Depending on how long you’ve been crocheting, your comfort level with yarn may vary. Often, beginners tend to stick to the same yarn because it’s familiar and it’s easy to work with. Generally, worsted weight is the go-to when learning or practicing. There are so many different types of yarn and today I’d like to talk about the different weights and what projects you might use them for.
The first thing we do when determining the weight of yarn is to look at the label. Usually on the back, you’ll see a section that has the dye lot, washing instructions, hook/needle size, etc. Included in this section will be a little number and word describing the yarn weight.
Below is a list of the different yarn weights and what category they fall into:
0 – Lace (Fingering yarn, crochet thread)
This yarn is used for delicate and open textured designs. Shawls, doilies, light wearables, etc. It has a beautiful drape effect and allows for loose, open and soft projects.
1 – Super Fine (Fingering, sock, baby yarn)
Use this yarn to create wearables such as shawls, socks and scarves. Home décor items like thin curtains or doilies. This is also good for delicate projects.
2 – Fine (Sport, Baby yarn)
This yarn could be used to create lightweight blankets, wearables, accessories or home décor items.
3 – Light (DK, light worsted yarn)
This yarn begins to get a little bit thicker but is still appropriate for some delicate items. #3 weight yarn is great for a variety of projects such as blankets, motifs and wearables.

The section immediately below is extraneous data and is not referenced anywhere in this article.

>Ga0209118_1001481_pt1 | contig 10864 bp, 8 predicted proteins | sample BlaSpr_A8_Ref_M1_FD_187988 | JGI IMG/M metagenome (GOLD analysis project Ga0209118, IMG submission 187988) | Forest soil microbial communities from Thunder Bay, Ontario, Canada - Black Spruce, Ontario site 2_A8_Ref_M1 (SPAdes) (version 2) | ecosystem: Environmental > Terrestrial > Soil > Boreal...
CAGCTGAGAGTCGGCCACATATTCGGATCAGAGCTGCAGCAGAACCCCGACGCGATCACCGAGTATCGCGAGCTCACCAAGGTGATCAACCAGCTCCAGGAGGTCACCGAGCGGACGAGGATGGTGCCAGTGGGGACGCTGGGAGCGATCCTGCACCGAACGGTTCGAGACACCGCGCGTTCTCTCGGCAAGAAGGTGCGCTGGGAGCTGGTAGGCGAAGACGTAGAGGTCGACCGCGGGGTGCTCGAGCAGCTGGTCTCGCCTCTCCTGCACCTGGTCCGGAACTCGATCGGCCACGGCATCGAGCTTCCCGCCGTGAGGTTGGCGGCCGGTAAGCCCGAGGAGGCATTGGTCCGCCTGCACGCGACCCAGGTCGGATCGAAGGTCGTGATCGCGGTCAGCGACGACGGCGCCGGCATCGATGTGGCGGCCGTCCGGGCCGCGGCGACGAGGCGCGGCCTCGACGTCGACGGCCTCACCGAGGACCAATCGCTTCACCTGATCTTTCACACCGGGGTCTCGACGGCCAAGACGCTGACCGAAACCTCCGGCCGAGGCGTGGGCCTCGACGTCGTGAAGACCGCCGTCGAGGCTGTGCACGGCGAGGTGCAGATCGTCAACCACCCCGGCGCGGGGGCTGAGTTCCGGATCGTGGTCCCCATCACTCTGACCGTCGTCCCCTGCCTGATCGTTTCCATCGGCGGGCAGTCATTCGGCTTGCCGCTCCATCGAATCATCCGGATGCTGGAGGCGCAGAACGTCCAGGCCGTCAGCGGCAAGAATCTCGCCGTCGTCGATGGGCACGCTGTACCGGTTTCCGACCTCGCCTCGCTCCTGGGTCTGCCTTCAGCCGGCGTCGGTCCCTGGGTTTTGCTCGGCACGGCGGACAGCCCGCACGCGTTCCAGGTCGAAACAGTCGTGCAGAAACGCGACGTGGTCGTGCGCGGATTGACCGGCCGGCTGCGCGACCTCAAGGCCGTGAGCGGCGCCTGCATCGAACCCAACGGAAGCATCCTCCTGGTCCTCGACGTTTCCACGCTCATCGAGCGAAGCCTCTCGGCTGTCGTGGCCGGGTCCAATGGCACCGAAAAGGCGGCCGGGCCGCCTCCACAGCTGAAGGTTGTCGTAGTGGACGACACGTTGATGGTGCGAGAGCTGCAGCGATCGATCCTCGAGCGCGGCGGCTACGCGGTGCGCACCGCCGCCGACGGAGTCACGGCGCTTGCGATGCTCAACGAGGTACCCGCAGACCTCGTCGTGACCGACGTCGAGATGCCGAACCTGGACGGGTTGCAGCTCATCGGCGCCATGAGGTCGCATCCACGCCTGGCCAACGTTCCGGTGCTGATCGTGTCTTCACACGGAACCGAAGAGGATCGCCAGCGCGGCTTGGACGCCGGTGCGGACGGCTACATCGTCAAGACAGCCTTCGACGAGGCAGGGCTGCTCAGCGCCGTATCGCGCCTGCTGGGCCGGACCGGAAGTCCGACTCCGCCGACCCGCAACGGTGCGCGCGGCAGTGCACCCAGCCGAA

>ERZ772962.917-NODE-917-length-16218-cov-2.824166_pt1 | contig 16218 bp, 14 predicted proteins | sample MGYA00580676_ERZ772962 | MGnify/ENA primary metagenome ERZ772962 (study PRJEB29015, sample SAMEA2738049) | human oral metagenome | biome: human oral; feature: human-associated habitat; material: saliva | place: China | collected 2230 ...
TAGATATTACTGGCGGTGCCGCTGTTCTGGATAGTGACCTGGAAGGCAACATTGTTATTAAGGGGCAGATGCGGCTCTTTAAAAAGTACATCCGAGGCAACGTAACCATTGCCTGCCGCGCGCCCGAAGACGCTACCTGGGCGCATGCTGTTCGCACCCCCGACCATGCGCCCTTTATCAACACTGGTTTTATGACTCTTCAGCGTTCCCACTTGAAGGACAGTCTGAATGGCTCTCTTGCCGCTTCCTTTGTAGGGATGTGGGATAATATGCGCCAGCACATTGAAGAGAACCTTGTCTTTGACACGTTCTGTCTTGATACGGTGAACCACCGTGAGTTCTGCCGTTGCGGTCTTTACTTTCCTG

4 – Medium (Worsted, aran yarn)
Worsted weight is probably the most popular and most frequently used, especially when learning crochet. It’s ideal for blankets, wearables such as cardigans, hats, shawls, mittens and scarves. It works up beautifully for home décor items such as throw pillow covers, motifs and other everyday items and accessories.
5 – Bulky (Bulky, chunky, craft)
This yarn works up quickly because of the thickness and makes for beautiful texture and designs. This yarn does produce bulkier items but also with a squishy and cozy feeling. Hats, scarves, some wearables, throw pillows and blanket patterns work great with this yarn weight.
6 – Super Bulky (Super bulky, chunky, roving)
If you’re looking for a yarn that will complete a project quickly, this will do the trick. Make cowls, scarves or even a super thick and cozy blanket. It would also make a squishy rug too!
7 – Jumbo (Jumbo, roving, giant)
This yarn is the thickest and heaviest weight. They are great for arm knitting and creating blankets, rugs, baskets or throw pillow covers.
Sometimes people will look for yarn based on what is needed for a pattern. Other times, someone might choose a yarn first and then search for a pattern using that specific weight. Whichever method you use when selecting yarn, it’s important to ensure that an appropriate sized crochet hook is used to compliment that yarn and pattern properly.
Once you get comfortable using a certain weight of yarn, take a leap and try a new brand or new yarn weight. Learn how it works up and how the texture differs from your usual preferences. This also goes for the fibre used to create the yarn. Try something new!
Do you have a favourite yarn weight? What is your favourite thing to make with it? Let me know me in the comments below.
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